for Sultana Harreck, a survivor
Remember us, the voices sang.
The life-rafts drifted. Nearer My God
to Thee. The big ship tilted
and was gone.
Whatever Sultana saw
remained in her heart.
She never cursed the ice
or the cracked hull
that blessed her immigration.
For years disc jockeys phoned
to ease their tense listeners
through the big tax deadline.
The happy coincidence was
no happy anniversary.
She accepted their wishes
but never tossed confetti.
For years she sat, confined, a witness
at the living-room, plate-glass window
in the wheelchair that did not roll far.
Her babies grew old, and one died stung.
A bee sting, Mother Harreck cried.
Perhaps there'd been no bee, no sting,
but a child's deep pain carried too long,
the edge growing sharper in secret until at last
other voices, older, cutting into darkest oceans called,
Remember the ice and remember us who drift
a while, then watch hard and long
at our plate-glass windows, waiting
for we all know what.
Leo Luke Marcello
in the presence
of him for whom
pretense is offense,
till He wraps
me with him
Cobwebs jammed the punched out holes
of the handlegrip.
It was a galvanized piece, except
where the faucet stem met the faucet body.
A crescent of rust proved
the spigot had not been used for years.
A quick twist and he broke the seal.
First nothing, then a low rumble, then fluid
the color of water and blood
formed a pool around the corner portico.
The bucket was still good, was dented
but no real damage.
Silt lay at the bottom collecting
the things only winter could leave behind.
Broken twigs and stems. The veins of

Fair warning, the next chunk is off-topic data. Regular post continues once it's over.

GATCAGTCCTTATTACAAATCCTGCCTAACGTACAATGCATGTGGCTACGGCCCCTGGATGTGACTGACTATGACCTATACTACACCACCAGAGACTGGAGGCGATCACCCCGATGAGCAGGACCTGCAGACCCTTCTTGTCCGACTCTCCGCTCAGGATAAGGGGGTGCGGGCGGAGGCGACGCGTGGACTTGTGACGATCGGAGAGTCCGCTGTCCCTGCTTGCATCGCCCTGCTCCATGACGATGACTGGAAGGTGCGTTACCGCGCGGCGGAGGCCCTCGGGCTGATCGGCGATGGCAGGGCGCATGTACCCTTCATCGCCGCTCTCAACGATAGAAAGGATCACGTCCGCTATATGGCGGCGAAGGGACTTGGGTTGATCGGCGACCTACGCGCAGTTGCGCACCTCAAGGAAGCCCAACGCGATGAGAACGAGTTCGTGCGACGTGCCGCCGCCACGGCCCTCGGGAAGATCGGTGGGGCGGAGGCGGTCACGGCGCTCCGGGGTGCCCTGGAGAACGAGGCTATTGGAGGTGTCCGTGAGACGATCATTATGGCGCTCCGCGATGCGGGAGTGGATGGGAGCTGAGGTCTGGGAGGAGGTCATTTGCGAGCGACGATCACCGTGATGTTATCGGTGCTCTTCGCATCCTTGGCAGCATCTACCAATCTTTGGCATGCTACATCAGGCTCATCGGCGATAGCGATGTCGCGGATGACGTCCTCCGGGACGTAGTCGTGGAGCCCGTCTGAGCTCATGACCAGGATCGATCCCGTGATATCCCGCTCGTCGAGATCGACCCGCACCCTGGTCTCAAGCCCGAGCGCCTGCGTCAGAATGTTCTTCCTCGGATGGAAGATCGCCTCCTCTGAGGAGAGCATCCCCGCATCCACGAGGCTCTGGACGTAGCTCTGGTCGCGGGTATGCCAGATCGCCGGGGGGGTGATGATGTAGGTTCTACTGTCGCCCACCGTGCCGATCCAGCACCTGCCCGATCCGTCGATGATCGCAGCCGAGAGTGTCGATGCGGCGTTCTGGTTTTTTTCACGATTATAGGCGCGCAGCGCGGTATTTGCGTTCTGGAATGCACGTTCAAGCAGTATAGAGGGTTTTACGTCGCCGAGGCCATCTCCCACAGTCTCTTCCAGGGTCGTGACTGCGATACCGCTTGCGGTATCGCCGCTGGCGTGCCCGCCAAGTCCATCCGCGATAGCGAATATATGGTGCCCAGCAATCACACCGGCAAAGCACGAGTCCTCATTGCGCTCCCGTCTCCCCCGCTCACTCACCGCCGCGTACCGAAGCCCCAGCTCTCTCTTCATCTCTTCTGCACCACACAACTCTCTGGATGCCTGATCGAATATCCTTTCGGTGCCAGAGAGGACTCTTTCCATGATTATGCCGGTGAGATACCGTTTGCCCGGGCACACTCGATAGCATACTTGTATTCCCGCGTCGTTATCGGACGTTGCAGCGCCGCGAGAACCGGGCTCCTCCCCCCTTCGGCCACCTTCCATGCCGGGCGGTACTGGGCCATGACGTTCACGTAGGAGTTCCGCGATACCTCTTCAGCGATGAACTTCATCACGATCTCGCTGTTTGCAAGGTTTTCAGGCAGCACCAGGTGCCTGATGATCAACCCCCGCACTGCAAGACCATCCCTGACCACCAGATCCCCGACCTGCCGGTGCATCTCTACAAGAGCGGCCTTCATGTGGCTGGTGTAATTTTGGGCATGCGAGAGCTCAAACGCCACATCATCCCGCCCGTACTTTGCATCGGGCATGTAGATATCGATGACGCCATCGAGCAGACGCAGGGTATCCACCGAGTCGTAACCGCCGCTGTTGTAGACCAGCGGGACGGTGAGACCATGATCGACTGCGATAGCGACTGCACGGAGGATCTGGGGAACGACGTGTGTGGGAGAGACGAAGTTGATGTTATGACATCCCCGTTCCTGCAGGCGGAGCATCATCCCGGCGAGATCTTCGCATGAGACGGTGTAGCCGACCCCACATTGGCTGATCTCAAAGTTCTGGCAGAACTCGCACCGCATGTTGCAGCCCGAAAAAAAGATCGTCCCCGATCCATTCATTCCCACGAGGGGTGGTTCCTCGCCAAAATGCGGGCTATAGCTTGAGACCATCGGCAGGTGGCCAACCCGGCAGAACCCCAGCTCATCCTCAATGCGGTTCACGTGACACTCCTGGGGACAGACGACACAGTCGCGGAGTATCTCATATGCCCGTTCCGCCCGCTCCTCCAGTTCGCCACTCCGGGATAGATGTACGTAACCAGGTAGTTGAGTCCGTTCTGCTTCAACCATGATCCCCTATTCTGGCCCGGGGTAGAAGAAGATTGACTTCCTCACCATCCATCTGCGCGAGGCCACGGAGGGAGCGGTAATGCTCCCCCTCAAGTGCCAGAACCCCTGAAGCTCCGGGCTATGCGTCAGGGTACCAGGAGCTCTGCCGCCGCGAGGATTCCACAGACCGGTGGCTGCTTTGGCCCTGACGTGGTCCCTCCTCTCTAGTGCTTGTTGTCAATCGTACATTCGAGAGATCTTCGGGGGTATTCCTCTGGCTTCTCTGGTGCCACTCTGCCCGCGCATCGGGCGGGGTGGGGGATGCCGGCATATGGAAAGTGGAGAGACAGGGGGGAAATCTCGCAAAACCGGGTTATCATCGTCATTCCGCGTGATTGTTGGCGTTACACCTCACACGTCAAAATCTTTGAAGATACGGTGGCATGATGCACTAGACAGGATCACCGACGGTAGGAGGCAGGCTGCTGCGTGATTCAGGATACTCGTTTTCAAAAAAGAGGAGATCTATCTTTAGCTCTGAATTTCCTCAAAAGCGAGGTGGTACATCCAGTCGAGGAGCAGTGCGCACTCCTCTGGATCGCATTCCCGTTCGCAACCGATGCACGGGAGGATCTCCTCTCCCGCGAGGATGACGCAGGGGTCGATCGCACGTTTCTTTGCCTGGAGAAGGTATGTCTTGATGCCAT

broken leaves. Four small stones and
a broken sparrow's feather.
A dip and quick circles collected the grains
that clung to the outer rim.
He swung the bucket upwards. The droplets
scattered the light and for a moment
formed a small vision,
a brilliant screen between
himself and the sun.
Each tiny shield came alive despite
a cargo of dust and debris.
For months only leaden rain
had prepared the ground and
polished the seeds for birthing.
But now the water ran to white.
He bent his knees and held
the bucket outward.
A quick tilt and the filling had begun.
In the diptych, I see two Messiahs:
one just prior to his closing breath
and another exactly one moment after.
I do not see the breath itself (it being breath).
Nevertheless, as my eyes stray from one
to the other then back to the first, the result
is that of a comical videotape of gridiron miscues,
where they forward-reverse-forward-reverse
the tumbling receiver for hilarious effect.
My mood, however, is less jolly as my eyes
reload-unload-reload-unload life into Christ.
Then suddenly all dyings and undyings assume
an editing room incredulity: Jairus' daughter
on her bed and Lazarus keeps kicking through
and disappearing behind his cave door
like some cop on a Stephen J. Cannell crime
drama in worldwide syndication.
Neither, Grandpa, at your wake in Wheaton
nor during your lonely flight as baggage to Boston
did you ever display such cinematic hilarity.
There is, however, still time.